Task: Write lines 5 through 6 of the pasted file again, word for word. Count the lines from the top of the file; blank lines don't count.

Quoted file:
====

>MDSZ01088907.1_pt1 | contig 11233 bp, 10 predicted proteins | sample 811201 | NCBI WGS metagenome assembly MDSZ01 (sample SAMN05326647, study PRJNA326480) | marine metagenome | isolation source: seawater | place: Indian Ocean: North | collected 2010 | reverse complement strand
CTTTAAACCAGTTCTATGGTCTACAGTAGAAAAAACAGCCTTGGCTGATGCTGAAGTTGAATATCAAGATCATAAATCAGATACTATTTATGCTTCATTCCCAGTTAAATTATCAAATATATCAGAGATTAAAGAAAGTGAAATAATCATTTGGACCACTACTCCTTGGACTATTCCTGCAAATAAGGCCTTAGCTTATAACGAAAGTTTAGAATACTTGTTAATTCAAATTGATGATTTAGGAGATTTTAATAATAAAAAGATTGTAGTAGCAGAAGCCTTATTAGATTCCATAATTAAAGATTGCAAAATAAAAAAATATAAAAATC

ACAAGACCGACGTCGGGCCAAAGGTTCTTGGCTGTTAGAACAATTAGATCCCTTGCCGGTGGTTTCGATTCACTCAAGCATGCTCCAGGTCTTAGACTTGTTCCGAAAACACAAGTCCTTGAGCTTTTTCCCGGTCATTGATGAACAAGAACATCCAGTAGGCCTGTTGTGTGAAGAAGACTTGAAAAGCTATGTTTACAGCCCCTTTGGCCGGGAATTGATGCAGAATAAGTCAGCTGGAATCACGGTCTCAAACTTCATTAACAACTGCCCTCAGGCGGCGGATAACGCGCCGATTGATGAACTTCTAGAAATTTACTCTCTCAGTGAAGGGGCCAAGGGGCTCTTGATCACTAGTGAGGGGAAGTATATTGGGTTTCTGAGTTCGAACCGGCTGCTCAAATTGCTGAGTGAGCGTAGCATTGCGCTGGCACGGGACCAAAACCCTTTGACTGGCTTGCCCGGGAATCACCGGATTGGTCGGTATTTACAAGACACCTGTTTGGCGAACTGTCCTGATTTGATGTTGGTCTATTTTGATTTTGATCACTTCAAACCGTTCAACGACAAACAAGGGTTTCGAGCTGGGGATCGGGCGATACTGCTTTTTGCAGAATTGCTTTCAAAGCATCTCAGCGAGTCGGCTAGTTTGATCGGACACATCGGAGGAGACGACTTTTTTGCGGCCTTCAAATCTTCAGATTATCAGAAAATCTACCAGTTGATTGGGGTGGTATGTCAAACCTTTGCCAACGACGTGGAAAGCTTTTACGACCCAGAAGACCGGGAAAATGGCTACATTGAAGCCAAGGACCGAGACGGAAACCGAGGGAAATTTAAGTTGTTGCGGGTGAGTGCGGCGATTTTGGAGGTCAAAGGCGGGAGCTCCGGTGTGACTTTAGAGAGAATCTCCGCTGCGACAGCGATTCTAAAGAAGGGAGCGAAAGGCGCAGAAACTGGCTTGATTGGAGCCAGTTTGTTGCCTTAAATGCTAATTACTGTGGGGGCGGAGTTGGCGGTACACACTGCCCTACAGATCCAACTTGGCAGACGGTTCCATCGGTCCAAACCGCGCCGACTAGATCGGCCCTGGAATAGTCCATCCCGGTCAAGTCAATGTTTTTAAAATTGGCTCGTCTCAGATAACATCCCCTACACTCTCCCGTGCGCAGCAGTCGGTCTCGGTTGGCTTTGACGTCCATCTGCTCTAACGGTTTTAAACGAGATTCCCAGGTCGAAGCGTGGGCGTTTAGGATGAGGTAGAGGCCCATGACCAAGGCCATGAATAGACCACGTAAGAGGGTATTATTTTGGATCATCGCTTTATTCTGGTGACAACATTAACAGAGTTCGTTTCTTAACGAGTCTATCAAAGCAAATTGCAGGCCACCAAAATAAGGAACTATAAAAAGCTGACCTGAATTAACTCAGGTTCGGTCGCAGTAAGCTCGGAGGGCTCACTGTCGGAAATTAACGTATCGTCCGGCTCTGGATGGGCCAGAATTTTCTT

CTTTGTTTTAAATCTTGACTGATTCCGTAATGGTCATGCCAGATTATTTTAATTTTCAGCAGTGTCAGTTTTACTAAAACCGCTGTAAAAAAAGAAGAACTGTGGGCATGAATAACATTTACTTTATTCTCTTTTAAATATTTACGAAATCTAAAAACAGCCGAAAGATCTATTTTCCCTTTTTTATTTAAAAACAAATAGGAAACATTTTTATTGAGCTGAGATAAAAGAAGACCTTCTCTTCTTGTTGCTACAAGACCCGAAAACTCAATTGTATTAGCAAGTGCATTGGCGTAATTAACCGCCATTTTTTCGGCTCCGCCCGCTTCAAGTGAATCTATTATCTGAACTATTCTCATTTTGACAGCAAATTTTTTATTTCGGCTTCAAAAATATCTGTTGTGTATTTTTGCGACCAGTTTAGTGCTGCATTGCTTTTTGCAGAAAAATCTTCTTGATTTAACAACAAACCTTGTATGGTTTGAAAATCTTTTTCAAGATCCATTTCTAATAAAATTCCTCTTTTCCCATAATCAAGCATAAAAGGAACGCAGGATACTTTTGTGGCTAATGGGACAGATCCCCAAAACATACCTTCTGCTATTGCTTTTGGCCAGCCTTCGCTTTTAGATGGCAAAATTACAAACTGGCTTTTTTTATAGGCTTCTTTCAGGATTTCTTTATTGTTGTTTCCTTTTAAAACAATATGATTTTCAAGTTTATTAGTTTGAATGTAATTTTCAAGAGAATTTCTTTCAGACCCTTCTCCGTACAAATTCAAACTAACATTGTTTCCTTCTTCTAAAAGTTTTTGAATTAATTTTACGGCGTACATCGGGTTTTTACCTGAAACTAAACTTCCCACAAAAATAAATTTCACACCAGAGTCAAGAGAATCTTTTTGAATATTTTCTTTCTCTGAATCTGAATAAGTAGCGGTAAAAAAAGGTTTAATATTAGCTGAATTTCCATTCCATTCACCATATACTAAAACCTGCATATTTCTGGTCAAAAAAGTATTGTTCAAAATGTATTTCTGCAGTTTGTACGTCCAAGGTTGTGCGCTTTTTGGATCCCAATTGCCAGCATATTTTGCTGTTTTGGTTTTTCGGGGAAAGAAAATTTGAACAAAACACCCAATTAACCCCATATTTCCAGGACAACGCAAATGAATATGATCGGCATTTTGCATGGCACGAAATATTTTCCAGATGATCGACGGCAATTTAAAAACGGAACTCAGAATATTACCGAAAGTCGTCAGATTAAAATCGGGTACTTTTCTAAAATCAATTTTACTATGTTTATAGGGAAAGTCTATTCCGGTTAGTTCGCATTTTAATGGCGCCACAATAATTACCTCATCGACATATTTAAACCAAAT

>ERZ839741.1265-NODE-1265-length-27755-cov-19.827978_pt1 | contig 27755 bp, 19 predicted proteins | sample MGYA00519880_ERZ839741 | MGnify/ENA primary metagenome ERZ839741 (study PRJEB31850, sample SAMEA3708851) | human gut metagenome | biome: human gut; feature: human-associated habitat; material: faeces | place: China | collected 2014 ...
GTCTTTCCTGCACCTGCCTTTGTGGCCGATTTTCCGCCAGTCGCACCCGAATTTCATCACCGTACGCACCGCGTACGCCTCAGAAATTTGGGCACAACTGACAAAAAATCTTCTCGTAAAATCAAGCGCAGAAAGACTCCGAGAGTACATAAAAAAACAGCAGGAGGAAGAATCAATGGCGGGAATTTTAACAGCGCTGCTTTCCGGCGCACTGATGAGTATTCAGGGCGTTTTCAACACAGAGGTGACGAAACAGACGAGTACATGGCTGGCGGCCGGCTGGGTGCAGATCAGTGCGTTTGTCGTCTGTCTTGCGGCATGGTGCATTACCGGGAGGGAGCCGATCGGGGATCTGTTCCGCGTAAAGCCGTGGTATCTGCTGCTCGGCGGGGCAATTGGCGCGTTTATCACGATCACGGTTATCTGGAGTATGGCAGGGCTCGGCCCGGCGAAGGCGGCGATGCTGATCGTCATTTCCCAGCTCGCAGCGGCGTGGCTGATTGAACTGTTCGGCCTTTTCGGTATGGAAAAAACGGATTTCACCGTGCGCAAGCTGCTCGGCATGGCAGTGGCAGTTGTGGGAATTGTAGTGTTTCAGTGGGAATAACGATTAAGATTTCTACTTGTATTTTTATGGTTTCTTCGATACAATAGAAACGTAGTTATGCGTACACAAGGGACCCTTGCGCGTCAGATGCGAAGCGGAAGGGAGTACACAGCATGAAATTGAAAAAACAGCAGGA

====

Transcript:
>ERZ839741.1265-NODE-1265-length-27755-cov-19.827978_pt1 | contig 27755 bp, 19 predicted proteins | sample MGYA00519880_ERZ839741 | MGnify/ENA primary metagenome ERZ839741 (study PRJEB31850, sample SAMEA3708851) | human gut metagenome | biome: human gut; feature: human-associated habitat; material: faeces | place: China | collected 2014 ...
GTCTTTCCTGCACCTGCCTTTGTGGCCGATTTTCCGCCAGTCGCACCCGAATTTCATCACCGTACGCACCGCGTACGCCTCAGAAATTTGGGCACAACTGACAAAAAATCTTCTCGTAAAATCAAGCGCAGAAAGACTCCGAGAGTACATAAAAAAACAGCAGGAGGAAGAATCAATGGCGGGAATTTTAACAGCGCTGCTTTCCGGCGCACTGATGAGTATTCAGGGCGTTTTCAACACAGAGGTGACGAAACAGACGAGTACATGGCTGGCGGCCGGCTGGGTGCAGATCAGTGCGTTTGTCGTCTGTCTTGCGGCATGGTGCATTACCGGGAGGGAGCCGATCGGGGATCTGTTCCGCGTAAAGCCGTGGTATCTGCTGCTCGGCGGGGCAATTGGCGCGTTTATCACGATCACGGTTATCTGGAGTATGGCAGGGCTCGGCCCGGCGAAGGCGGCGATGCTGATCGTCATTTCCCAGCTCGCAGCGGCGTGGCTGATTGAACTGTTCGGCCTTTTCGGTATGGAAAAAACGGATTTCACCGTGCGCAAGCTGCTCGGCATGGCAGTGGCAGTTGTGGGAATTGTAGTGTTTCAGTGGGAATAACGATTAAGATTTCTACTTGTATTTTTATGGTTTCTTCGATACAATAGAAACGTAGTTATGCGTACACAAGGGACCCTTGCGCGTCAGATGCGAAGCGGAAGGGAGTACACAGCATGAAATTGAAAAAACAGCAGGA